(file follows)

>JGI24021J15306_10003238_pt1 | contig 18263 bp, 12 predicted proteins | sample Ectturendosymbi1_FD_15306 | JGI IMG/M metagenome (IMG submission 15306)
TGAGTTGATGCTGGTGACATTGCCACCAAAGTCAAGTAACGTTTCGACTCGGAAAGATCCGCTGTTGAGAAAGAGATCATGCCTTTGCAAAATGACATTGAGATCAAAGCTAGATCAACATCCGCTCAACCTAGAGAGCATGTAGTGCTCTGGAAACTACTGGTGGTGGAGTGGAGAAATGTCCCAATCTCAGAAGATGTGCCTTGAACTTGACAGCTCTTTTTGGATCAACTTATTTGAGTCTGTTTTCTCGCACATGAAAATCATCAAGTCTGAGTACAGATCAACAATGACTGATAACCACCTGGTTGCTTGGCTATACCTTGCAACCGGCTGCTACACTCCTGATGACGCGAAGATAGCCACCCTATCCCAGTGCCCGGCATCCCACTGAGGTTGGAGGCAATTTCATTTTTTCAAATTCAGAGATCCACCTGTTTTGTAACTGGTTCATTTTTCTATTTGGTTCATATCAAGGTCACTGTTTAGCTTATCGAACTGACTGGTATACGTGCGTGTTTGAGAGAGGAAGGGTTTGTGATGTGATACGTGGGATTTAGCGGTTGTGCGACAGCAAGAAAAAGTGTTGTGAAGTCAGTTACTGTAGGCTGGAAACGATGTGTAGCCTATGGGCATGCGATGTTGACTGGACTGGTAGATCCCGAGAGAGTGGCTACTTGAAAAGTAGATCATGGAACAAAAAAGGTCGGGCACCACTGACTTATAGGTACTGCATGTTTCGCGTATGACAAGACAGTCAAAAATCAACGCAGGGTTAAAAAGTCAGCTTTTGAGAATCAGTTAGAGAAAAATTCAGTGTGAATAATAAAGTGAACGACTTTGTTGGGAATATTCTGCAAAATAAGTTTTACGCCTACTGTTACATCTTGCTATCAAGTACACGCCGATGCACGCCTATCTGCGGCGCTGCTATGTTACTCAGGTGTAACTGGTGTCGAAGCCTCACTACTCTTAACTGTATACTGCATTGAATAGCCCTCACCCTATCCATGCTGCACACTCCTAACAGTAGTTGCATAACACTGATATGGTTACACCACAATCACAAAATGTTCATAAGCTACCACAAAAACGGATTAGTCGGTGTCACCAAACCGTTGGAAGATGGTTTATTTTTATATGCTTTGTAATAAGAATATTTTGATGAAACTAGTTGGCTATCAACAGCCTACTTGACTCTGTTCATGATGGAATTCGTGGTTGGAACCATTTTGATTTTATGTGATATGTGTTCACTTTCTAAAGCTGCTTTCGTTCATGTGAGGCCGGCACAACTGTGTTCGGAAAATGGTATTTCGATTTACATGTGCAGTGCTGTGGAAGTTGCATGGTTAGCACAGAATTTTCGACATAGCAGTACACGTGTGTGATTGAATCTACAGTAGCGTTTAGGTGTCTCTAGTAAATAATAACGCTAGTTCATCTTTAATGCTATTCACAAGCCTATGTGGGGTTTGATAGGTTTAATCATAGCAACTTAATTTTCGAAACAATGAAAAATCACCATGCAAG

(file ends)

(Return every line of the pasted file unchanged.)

>JGI24021J15306_10003238_pt1 | contig 18263 bp, 12 predicted proteins | sample Ectturendosymbi1_FD_15306 | JGI IMG/M metagenome (IMG submission 15306)
TGAGTTGATGCTGGTGACATTGCCACCAAAGTCAAGTAACGTTTCGACTCGGAAAGATCCGCTGTTGAGAAAGAGATCATGCCTTTGCAAAATGACATTGAGATCAAAGCTAGATCAACATCCGCTCAACCTAGAGAGCATGTAGTGCTCTGGAAACTACTGGTGGTGGAGTGGAGAAATGTCCCAATCTCAGAAGATGTGCCTTGAACTTGACAGCTCTTTTTGGATCAACTTATTTGAGTCTGTTTTCTCGCACATGAAAATCATCAAGTCTGAGTACAGATCAACAATGACTGATAACCACCTGGTTGCTTGGCTATACCTTGCAACCGGCTGCTACACTCCTGATGACGCGAAGATAGCCACCCTATCCCAGTGCCCGGCATCCCACTGAGGTTGGAGGCAATTTCATTTTTTCAAATTCAGAGATCCACCTGTTTTGTAACTGGTTCATTTTTCTATTTGGTTCATATCAAGGTCACTGTTTAGCTTATCGAACTGACTGGTATACGTGCGTGTTTGAGAGAGGAAGGGTTTGTGATGTGATACGTGGGATTTAGCGGTTGTGCGACAGCAAGAAAAAGTGTTGTGAAGTCAGTTACTGTAGGCTGGAAACGATGTGTAGCCTATGGGCATGCGATGTTGACTGGACTGGTAGATCCCGAGAGAGTGGCTACTTGAAAAGTAGATCATGGAACAAAAAAGGTCGGGCACCACTGACTTATAGGTACTGCATGTTTCGCGTATGACAAGACAGTCAAAAATCAACGCAGGGTTAAAAAGTCAGCTTTTGAGAATCAGTTAGAGAAAAATTCAGTGTGAATAATAAAGTGAACGACTTTGTTGGGAATATTCTGCAAAATAAGTTTTACGCCTACTGTTACATCTTGCTATCAAGTACACGCCGATGCACGCCTATCTGCGGCGCTGCTATGTTACTCAGGTGTAACTGGTGTCGAAGCCTCACTACTCTTAACTGTATACTGCATTGAATAGCCCTCACCCTATCCATGCTGCACACTCCTAACAGTAGTTGCATAACACTGATATGGTTACACCACAATCACAAAATGTTCATAAGCTACCACAAAAACGGATTAGTCGGTGTCACCAAACCGTTGGAAGATGGTTTATTTTTATATGCTTTGTAATAAGAATATTTTGATGAAACTAGTTGGCTATCAACAGCCTACTTGACTCTGTTCATGATGGAATTCGTGGTTGGAACCATTTTGATTTTATGTGATATGTGTTCACTTTCTAAAGCTGCTTTCGTTCATGTGAGGCCGGCACAACTGTGTTCGGAAAATGGTATTTCGATTTACATGTGCAGTGCTGTGGAAGTTGCATGGTTAGCACAGAATTTTCGACATAGCAGTACACGTGTGTGATTGAATCTACAGTAGCGTTTAGGTGTCTCTAGTAAATAATAACGCTAGTTCATCTTTAATGCTATTCACAAGCCTATGTGGGGTTTGATAGGTTTAATCATAGCAACTTAATTTTCGAAACAATGAAAAATCACCATGCAAG